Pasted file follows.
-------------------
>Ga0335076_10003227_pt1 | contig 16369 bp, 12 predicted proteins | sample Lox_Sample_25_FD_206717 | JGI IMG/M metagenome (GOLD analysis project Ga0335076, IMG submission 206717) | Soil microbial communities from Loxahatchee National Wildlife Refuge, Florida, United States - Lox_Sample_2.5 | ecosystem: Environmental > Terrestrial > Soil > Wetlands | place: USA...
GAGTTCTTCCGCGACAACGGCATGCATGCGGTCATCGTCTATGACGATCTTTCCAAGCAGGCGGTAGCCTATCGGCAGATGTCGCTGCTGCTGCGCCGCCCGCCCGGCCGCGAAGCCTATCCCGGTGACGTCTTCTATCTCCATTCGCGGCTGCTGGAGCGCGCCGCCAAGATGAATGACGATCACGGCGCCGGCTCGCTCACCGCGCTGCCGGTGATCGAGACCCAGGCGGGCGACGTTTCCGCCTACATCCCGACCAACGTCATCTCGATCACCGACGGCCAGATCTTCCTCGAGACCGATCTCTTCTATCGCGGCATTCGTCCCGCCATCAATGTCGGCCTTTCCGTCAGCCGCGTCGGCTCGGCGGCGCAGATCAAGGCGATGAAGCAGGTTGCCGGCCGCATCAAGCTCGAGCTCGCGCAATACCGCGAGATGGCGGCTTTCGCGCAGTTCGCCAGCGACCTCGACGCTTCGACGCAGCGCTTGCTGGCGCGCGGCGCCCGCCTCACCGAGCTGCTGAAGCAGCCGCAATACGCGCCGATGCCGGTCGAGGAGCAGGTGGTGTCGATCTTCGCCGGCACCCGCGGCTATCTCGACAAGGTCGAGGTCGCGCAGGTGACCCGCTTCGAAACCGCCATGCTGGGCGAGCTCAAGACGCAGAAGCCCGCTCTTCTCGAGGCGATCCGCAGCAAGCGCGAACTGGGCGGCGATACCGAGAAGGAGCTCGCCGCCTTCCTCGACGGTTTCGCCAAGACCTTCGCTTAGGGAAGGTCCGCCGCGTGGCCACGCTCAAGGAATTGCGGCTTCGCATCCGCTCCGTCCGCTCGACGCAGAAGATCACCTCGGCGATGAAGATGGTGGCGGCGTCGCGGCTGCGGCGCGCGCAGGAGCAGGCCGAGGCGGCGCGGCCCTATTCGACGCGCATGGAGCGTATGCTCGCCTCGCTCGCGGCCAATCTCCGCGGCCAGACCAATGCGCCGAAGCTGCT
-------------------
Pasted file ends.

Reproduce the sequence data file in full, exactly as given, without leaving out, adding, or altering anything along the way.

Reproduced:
>Ga0335076_10003227_pt1 | contig 16369 bp, 12 predicted proteins | sample Lox_Sample_25_FD_206717 | JGI IMG/M metagenome (GOLD analysis project Ga0335076, IMG submission 206717) | Soil microbial communities from Loxahatchee National Wildlife Refuge, Florida, United States - Lox_Sample_2.5 | ecosystem: Environmental > Terrestrial > Soil > Wetlands | place: USA...
GAGTTCTTCCGCGACAACGGCATGCATGCGGTCATCGTCTATGACGATCTTTCCAAGCAGGCGGTAGCCTATCGGCAGATGTCGCTGCTGCTGCGCCGCCCGCCCGGCCGCGAAGCCTATCCCGGTGACGTCTTCTATCTCCATTCGCGGCTGCTGGAGCGCGCCGCCAAGATGAATGACGATCACGGCGCCGGCTCGCTCACCGCGCTGCCGGTGATCGAGACCCAGGCGGGCGACGTTTCCGCCTACATCCCGACCAACGTCATCTCGATCACCGACGGCCAGATCTTCCTCGAGACCGATCTCTTCTATCGCGGCATTCGTCCCGCCATCAATGTCGGCCTTTCCGTCAGCCGCGTCGGCTCGGCGGCGCAGATCAAGGCGATGAAGCAGGTTGCCGGCCGCATCAAGCTCGAGCTCGCGCAATACCGCGAGATGGCGGCTTTCGCGCAGTTCGCCAGCGACCTCGACGCTTCGACGCAGCGCTTGCTGGCGCGCGGCGCCCGCCTCACCGAGCTGCTGAAGCAGCCGCAATACGCGCCGATGCCGGTCGAGGAGCAGGTGGTGTCGATCTTCGCCGGCACCCGCGGCTATCTCGACAAGGTCGAGGTCGCGCAGGTGACCCGCTTCGAAACCGCCATGCTGGGCGAGCTCAAGACGCAGAAGCCCGCTCTTCTCGAGGCGATCCGCAGCAAGCGCGAACTGGGCGGCGATACCGAGAAGGAGCTCGCCGCCTTCCTCGACGGTTTCGCCAAGACCTTCGCTTAGGGAAGGTCCGCCGCGTGGCCACGCTCAAGGAATTGCGGCTTCGCATCCGCTCCGTCCGCTCGACGCAGAAGATCACCTCGGCGATGAAGATGGTGGCGGCGTCGCGGCTGCGGCGCGCGCAGGAGCAGGCCGAGGCGGCGCGGCCCTATTCGACGCGCATGGAGCGTATGCTCGCCTCGCTCGCGGCCAATCTCCGCGGCCAGACCAATGCGCCGAAGCTGCT